John O’Shea, a British artist currently in residence at Liverpool University’s Clinical Engineering department, has designed a fairly stomach-churning soccer ball: he plans to bioengineer a pig’s bladder to recreate the standard sporting item as it was assembled in centuries past. If the project seems shocking, there’s a strong chance that’s what O’Shea is aiming for. He intends for the project to reference the “colliding worlds of human enhancement, the bio-technology industry and the global capitalization of sport, which have become highly contested areas.”

The science behind O’Shea’s “Pig’s Bladder Football” is far more advanced than the work that one might typically associate with that of a provocative artist. In a press release O’Shea explains that “In collaboration with Professor John Hunt and PhD Scholar Theun Van Veen,” he has “been working on his own bespoke protocols for harvesting living animal cells from abattoir waste through biological experimentation, rapid prototyping and an iterative design process.”

And it’s precisely these types of processes which have been the cause of controversy. O’Shea drew his inspiration—in part—from what was considered to be a scientific milestone in 2006, when a laboratory-grown bladder became the first organ of its kind to be successfully transplanted into a human body. In these instances the cultivated cells were taken from the same specific individuals who later received the transplants.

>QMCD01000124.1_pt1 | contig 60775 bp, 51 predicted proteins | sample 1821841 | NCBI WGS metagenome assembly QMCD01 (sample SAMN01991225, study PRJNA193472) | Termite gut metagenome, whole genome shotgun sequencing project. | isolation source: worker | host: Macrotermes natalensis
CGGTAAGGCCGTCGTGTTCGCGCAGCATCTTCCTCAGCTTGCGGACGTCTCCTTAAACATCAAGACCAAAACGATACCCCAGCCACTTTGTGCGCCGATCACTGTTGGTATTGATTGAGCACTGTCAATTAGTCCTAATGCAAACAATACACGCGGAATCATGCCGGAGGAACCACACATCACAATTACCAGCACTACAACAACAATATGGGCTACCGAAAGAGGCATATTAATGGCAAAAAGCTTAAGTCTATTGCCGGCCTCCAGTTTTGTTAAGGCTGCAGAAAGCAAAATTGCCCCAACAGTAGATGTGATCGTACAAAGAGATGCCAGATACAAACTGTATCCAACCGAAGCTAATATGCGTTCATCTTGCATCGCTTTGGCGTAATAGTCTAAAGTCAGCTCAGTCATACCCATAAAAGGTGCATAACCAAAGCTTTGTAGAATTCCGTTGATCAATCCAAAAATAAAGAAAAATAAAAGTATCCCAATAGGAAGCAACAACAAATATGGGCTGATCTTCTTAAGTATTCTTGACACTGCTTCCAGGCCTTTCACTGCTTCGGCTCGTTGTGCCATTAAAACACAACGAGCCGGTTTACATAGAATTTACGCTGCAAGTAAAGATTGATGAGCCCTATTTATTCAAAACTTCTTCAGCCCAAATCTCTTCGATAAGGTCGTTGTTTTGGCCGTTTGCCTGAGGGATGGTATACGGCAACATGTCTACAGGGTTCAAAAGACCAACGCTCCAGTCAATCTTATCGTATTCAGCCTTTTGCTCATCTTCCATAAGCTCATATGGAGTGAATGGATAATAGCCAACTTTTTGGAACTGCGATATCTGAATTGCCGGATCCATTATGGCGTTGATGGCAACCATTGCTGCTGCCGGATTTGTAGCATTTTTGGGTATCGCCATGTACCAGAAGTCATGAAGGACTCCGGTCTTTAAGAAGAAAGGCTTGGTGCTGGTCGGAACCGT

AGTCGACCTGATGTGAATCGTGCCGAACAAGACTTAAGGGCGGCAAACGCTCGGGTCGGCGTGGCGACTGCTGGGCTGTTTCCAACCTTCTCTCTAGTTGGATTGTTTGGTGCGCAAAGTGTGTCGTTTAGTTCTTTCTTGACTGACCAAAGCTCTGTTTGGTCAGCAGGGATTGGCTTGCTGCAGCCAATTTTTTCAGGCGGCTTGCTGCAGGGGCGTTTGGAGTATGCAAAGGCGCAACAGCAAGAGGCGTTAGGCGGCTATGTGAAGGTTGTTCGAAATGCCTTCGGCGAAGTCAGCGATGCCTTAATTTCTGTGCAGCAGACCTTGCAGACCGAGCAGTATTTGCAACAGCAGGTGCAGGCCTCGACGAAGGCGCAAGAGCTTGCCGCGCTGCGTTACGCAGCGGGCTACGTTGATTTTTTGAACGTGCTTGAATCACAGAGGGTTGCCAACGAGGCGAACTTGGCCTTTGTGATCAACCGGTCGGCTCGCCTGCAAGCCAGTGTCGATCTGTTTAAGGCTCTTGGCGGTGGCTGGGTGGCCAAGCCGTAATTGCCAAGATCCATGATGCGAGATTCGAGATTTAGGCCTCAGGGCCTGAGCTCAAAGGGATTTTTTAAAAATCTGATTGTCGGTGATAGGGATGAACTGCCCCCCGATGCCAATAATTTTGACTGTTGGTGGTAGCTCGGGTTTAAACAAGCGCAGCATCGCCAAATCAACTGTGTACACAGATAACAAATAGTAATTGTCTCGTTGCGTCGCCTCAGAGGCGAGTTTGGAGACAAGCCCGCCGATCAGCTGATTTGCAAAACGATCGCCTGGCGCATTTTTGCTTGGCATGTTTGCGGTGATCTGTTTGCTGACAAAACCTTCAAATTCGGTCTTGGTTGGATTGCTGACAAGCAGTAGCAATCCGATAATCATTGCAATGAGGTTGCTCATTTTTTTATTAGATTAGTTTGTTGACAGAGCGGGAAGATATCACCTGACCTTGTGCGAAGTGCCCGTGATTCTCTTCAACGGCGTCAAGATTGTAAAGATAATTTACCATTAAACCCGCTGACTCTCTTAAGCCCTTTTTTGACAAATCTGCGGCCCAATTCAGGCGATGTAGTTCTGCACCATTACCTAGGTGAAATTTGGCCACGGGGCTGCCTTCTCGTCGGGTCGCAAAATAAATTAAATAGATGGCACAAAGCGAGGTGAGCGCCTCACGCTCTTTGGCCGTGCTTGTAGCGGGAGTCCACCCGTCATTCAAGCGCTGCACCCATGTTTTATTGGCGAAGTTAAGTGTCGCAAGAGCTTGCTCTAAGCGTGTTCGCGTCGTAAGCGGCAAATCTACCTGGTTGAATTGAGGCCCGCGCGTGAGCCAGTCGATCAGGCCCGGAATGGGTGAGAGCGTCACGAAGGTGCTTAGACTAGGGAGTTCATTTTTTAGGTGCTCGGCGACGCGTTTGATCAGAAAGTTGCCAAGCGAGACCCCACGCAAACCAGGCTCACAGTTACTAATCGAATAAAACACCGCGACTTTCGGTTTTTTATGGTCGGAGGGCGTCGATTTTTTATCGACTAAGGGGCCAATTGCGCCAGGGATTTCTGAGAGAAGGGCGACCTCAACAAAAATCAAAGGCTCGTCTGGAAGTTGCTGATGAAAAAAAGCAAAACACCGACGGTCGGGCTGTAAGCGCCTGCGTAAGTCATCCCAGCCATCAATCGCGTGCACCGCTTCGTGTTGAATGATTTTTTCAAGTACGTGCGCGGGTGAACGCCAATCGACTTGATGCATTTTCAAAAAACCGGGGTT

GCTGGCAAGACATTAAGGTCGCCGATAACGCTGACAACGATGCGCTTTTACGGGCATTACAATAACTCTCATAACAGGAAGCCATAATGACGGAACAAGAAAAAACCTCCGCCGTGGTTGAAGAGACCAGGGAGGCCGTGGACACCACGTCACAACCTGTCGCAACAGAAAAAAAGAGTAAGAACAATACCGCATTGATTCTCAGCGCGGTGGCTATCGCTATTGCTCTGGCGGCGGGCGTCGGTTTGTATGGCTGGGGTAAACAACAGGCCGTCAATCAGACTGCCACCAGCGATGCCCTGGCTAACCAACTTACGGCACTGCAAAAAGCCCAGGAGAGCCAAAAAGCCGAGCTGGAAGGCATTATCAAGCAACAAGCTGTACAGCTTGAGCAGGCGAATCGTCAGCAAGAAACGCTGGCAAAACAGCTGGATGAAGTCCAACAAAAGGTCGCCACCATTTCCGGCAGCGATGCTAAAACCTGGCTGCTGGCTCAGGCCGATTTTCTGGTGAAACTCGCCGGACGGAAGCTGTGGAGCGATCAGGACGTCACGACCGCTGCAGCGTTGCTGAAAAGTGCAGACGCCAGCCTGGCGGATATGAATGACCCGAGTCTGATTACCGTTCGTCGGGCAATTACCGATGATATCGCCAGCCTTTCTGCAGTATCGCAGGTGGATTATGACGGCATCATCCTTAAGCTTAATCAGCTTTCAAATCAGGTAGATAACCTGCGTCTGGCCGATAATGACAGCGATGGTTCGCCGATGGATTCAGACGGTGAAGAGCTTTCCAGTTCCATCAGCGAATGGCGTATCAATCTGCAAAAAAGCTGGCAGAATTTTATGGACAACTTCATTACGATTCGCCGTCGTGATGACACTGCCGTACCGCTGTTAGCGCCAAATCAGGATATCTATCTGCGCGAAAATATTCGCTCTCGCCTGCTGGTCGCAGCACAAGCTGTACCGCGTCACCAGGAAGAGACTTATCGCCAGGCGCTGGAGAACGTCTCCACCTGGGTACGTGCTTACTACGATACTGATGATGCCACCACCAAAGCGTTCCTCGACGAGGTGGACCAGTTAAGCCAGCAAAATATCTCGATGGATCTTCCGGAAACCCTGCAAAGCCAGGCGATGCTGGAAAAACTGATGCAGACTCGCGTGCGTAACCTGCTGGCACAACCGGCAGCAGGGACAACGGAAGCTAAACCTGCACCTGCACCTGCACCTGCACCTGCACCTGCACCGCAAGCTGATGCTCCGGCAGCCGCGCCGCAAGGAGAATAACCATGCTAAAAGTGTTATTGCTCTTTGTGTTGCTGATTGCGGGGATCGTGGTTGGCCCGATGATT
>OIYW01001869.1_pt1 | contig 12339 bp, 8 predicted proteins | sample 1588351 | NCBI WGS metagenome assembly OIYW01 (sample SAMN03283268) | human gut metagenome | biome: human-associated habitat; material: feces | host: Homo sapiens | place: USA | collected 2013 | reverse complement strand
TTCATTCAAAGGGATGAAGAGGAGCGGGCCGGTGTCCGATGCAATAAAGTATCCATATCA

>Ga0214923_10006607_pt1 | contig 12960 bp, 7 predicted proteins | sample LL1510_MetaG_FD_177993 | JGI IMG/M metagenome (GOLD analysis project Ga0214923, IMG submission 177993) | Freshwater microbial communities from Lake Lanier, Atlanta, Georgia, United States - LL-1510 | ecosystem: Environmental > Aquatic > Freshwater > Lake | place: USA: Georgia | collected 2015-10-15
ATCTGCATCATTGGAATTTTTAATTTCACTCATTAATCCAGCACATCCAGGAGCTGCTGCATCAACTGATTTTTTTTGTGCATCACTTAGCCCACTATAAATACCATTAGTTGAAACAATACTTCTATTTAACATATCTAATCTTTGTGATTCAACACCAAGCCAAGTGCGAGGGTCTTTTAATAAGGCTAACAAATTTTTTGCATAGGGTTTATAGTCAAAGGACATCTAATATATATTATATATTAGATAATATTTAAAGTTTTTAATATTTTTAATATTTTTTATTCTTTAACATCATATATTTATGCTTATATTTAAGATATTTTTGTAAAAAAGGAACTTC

O’Shea has fairly extensive documentation of his scientific process on his blog, right down to an explanation of the 3D printed forms that the bladder cells will grow over in order to form a recognizable football. In order to remain loyal to the medical engineering aspects of the project, he is using polylactic acid, which he explains is a “corn derived polymer which biodegrades over a long enough period of time… 3D printed polymers used for the growth of artificial organs are actually broken down within the body, leaving behind only the artificial organic form.”

Community workshops held by O’Shea seem to have drawn more curiosity from those interested in the age-old technique of producing pigs’ bladder footballs, than from those curious as to the source of the animal parts themselves. The first workshop culminated in O’Shea hosting what he claims to be the first pig’s bladder football game of the 21th Century.

While at least one website heralded “[s]oon it will be acceptable to kick a pig’s stomach,” such a viewpoint is unlikely to be shared by all. While the bioengineered pigs bladder footballs will be just that—bioengineered, and not in-and-of-themselves from actual pigs—O’Shea is harvesting the living cells from abattoir waste.

+ Pigs Bladder Football

Via Next Nature

Images © John O’Shea